This will create some output that looks something like the following:

PHP 5.4.24 Development Server started at Mon Mar 31 11:02:14 2014
Listening on http://127.0.0.1:8000
Document root is /Users/your-user/sns-message-test/web
Press Ctrl-C to quit.

If you access http://127.0.0.1:8000 from your web browser, you will likely see a blank page, but that request will show up in this terminal window. Since our code is set up to respond only to POST requests, we will see the expected behavior of a 405 HTTP code in the response.

[Mon Mar 31 11:02:44 2014] 127.0.0.1:61409 [405]: /

Creating a Tunnel with ngrok

In the second terminal window, use the following command to create an ngrok tunnel to the PHP server. Use the same port as you did in the previous section.

ngrok 8000

That was easy! The output of this command will contain a publicly accessible URL that forwards to your localhost.

Tunnel Status                 online
Version                       1.6/1.5
Forwarding                    http://58565ed9.ngrok.com -> 127.0.0.1:8000
Forwarding                    https://58565ed9.ngrok.com -> 127.0.0.1:8000
Web Interface                 127.0.0.1:4040
# Conn                        1
Avg Conn Time                 36.06ms

ngrok also provides a small web app running on localhost:4040 that displays all of the incoming requests through the tunnel. It also allows you to click a button to replay a request, which is really helpful for testing and debugging your webhooks.

Tailing the Message Logs

Let’s use the third terminal window to tail the log file that our PHP code writes the incoming messages to.

tail -f messages.log

This won’t show anything yet, but once we start publishing Amazon SNS messages to our topic, they should be printed out in this window.

Testing the Incoming SNS Messages

Now that everything is running and wired up, head back to the Amazon SNS console and subscribe the URL provided by ngrok as an HTTP endpoint for your SNS topic.

If all goes well, you should see output similar to the following on each of the 3 terminal windows.

PHP Server:

[Tue Apr  1 08:51:13 2014] 127.0.0.1:50190 [200]: /

ngrok:

POST /                        200 OK

Log:

SubscriptionConfirmation: You have chosen to subscribe to the topic arn:aws:sns:us-west-2:01234567890:sdk-test. To confirm the subscription, visit the SubscribeURL included in this message.

Back in the SNS console, you should see that the subscription has been confirmed. Next, publish a message to the topic to test that normal messages are processed correctly. The output should be similar:

PHP Server:

[Tue Apr  1 10:08:14 2014] 127.0.0.1:51235 [200]: /

ngrok:

POST /                        200 OK

Log:

Notification: THIS IS MY TEST MESSAGE!

Nice work!

Cleaning Up

Now that we are done, be sure to shutdown (Ctrl+C) ngrok, tail, and the local php server. Unsubscribe the defunct endpoint you used for this test, or just delete the SNS topic entirely if you aren’t using it for anything else.

With these tools, you can now test webhooks in your applications locally and interact with Amazon SNS more easily.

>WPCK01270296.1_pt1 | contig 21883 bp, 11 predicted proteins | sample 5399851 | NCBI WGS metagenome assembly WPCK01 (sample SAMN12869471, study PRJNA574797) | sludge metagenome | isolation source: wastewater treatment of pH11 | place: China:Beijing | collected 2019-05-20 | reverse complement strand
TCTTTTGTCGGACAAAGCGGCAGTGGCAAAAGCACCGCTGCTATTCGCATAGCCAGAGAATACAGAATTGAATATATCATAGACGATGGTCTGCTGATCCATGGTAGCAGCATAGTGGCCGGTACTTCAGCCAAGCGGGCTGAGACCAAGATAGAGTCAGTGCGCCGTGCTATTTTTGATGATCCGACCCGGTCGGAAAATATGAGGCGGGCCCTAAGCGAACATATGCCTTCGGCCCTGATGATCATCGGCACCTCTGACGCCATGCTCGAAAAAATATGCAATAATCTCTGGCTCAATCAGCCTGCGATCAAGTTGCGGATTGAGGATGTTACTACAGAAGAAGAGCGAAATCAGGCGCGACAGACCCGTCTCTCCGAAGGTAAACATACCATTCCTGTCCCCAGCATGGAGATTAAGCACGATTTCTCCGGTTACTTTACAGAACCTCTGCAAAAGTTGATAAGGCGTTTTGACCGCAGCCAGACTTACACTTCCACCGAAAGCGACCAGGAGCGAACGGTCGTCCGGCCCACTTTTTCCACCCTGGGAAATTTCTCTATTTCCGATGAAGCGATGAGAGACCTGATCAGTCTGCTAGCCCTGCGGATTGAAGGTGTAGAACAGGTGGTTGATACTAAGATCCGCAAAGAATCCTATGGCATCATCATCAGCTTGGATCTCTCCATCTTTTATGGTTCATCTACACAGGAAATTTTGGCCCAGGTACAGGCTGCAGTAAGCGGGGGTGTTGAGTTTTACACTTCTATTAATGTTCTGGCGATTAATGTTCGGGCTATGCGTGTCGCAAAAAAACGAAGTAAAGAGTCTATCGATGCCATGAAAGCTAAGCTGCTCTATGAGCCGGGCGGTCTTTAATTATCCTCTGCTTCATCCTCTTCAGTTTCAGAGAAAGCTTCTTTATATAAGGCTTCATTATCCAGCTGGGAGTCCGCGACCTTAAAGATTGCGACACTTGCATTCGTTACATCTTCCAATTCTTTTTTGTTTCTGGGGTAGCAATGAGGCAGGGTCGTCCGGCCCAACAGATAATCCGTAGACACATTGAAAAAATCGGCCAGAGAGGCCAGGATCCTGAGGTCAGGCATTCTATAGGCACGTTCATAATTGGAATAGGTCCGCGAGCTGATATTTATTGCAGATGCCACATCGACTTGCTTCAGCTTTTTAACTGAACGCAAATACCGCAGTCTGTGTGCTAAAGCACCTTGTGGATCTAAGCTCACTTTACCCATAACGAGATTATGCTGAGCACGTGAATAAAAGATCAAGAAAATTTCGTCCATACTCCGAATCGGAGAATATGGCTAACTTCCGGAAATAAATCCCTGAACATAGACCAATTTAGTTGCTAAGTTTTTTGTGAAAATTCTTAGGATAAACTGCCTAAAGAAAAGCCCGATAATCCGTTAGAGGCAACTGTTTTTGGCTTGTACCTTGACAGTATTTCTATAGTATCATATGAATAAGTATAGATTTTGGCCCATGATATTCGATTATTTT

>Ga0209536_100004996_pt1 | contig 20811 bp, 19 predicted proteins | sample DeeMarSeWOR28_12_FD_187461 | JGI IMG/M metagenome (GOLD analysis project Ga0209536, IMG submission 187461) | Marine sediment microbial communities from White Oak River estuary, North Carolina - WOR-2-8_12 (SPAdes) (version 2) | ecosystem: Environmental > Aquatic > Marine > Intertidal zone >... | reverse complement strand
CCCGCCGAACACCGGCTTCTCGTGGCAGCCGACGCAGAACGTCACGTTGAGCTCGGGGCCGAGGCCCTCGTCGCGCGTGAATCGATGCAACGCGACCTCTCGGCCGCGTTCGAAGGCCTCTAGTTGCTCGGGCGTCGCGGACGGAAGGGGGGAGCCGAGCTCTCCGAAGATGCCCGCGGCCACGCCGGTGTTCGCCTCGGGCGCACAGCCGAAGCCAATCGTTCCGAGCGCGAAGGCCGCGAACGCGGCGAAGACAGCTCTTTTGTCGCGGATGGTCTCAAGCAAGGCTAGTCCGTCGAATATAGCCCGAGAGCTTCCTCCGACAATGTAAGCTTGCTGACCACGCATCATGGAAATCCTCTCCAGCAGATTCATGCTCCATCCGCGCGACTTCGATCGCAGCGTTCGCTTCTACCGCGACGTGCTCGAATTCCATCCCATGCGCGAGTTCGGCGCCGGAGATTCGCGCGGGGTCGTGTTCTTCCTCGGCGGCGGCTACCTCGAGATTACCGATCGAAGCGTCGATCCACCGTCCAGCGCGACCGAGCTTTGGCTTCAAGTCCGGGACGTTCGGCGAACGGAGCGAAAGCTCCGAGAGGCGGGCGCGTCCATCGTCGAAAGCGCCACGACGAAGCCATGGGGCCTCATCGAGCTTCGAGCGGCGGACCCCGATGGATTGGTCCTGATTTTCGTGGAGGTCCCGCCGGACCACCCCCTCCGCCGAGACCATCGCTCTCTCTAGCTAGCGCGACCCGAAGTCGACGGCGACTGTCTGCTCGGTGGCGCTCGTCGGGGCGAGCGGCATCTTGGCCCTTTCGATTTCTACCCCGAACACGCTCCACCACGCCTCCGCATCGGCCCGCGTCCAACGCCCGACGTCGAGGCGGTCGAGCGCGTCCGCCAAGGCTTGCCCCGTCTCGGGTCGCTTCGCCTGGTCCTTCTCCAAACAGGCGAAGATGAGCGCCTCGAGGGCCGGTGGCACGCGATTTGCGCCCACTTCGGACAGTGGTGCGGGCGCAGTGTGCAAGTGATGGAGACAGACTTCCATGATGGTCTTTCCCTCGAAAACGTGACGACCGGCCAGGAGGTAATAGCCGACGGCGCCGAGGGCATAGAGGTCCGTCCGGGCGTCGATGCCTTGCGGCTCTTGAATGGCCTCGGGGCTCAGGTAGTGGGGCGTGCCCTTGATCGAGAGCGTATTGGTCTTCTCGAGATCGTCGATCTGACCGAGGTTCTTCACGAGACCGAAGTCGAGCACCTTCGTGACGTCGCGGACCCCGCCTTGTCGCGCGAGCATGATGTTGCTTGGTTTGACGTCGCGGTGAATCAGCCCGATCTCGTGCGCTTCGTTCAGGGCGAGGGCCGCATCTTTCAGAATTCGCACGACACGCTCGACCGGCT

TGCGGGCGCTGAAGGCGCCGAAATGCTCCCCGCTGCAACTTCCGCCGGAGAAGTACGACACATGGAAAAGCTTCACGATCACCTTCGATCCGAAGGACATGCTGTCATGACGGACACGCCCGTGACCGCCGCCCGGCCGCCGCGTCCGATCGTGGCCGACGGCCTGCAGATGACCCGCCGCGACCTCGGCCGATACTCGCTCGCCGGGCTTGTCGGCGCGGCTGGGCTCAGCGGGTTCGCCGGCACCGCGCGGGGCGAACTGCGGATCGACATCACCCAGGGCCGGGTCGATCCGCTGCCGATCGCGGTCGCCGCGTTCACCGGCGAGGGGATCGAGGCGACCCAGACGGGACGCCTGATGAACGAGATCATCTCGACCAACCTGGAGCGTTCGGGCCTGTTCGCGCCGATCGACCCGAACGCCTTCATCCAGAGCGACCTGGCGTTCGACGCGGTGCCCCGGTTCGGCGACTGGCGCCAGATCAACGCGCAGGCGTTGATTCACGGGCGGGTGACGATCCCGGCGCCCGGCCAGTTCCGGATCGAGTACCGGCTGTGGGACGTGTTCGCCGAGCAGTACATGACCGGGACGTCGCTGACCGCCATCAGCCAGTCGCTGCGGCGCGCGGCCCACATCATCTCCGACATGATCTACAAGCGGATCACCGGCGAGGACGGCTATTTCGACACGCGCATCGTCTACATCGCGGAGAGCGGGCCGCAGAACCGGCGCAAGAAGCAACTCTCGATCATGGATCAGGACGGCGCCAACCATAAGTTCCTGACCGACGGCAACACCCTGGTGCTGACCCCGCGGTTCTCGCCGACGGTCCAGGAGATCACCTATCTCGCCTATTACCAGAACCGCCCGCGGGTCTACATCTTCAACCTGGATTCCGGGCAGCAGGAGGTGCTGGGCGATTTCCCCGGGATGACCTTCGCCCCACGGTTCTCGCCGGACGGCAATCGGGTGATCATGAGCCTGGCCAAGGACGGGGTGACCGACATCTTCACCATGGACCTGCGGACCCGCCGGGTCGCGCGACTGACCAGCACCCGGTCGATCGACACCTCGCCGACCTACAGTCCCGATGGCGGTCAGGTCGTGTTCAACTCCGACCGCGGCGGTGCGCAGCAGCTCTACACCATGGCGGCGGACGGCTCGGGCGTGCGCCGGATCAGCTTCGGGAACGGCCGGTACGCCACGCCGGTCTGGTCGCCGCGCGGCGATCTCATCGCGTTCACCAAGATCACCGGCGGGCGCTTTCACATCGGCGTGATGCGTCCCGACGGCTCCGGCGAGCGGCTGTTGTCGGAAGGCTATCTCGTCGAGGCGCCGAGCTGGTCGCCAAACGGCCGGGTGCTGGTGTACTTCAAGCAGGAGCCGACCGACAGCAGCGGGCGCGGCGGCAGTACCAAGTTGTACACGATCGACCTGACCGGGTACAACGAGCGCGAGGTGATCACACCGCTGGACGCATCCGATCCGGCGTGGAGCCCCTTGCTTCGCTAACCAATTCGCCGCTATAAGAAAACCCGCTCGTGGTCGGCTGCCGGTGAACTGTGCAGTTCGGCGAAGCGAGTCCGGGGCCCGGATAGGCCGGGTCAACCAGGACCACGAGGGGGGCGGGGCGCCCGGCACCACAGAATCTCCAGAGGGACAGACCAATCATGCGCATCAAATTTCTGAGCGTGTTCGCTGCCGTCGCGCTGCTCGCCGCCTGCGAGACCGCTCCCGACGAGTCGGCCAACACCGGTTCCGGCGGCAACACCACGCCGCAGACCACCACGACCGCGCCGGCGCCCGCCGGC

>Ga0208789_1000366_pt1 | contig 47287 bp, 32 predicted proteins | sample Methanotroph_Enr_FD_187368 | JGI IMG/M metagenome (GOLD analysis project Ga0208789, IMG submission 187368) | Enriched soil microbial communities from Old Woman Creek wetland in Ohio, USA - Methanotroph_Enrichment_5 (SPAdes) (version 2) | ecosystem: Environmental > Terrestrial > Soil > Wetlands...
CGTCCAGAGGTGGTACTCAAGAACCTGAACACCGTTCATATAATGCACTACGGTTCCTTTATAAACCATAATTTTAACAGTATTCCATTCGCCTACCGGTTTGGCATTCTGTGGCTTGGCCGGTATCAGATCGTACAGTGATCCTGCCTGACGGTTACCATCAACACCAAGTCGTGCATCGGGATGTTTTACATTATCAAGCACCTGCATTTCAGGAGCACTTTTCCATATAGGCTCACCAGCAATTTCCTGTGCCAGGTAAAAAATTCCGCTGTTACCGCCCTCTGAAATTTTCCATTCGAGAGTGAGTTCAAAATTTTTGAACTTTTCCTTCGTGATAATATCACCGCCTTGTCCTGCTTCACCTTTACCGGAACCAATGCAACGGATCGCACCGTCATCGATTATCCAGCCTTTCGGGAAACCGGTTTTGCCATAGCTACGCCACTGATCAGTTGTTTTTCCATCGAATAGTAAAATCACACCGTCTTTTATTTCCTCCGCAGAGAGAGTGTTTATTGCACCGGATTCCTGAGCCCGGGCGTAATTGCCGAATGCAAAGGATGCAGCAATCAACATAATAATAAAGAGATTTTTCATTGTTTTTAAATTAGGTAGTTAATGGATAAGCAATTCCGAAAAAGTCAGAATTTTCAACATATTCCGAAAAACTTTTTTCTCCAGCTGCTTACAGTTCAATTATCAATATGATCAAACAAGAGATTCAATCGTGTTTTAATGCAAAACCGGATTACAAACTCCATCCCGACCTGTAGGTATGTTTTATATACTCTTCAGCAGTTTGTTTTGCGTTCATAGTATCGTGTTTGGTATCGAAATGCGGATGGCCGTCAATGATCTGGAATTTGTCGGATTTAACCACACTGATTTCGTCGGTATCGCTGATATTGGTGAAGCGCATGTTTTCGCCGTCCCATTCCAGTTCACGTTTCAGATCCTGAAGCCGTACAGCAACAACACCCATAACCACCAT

Receiving Amazon SNS Messages in PHP

by Jeremy Lindblom | on | in PHP | Permalink | Comments |  Share

The following post details how to use version 2 of the AWS SDK for PHP to receive and validate HTTP(S) messages from Amazon SNS. For a guide on how to do so with version 3 of the SDK, please see our updated post.

Handling inbound Amazon SNS notification messages with PHP is simple. In this post, I’ll show you how to retrieve data from incoming messages, and verify that the messages are coming from Amazon SNS.

A Little About Amazon SNS

Amazon Simple Notification Service (Amazon SNS) is a fast, fully-managed, push messaging service. Amazon SNS can deliver messages to email, mobile devices (i.e., SMS; iOS, Android and FireOS push notifications), Amazon SQS queues, and HTTP/HTTPS endpoints.

With Amazon SNS, you can setup topics to publish custom messages to subscribed endpoints. However, SNS messages are used by many of the other AWS services to communicate information asynchronously about your AWS resources. Some examples include:

  • Configuring Amazon Glacier to notify you when a retrieval job is complete.
  • Configuring AWS CloudTrail to notify you when a new log file has been written.
  • Configuring Amazon Elastic Transcoder to notify you when a transcoding job changes status (e.g., from "Progressing" to "Complete")

Though you can certainly subscribe your email address to receive SNS messages from service events like these, your inbox would fill up rather quickly. There is great power, however, in being able to subscribe an HTTP/HTTPS endpoint to receive the messages. This allows you to program webhooks for your applications to easily respond to various events.

Receiving a Message

In order for an HTTP/HTTPS endpoint to receive messages, you must subscribe the endpoint to an SNS topic. Before you do that, you need to create and deploy a script to the endpoint to process the messages.

Here is a naïvely simple PHP script that can read a posted SNS message.

<?php

// Fetch the raw POST body containing the message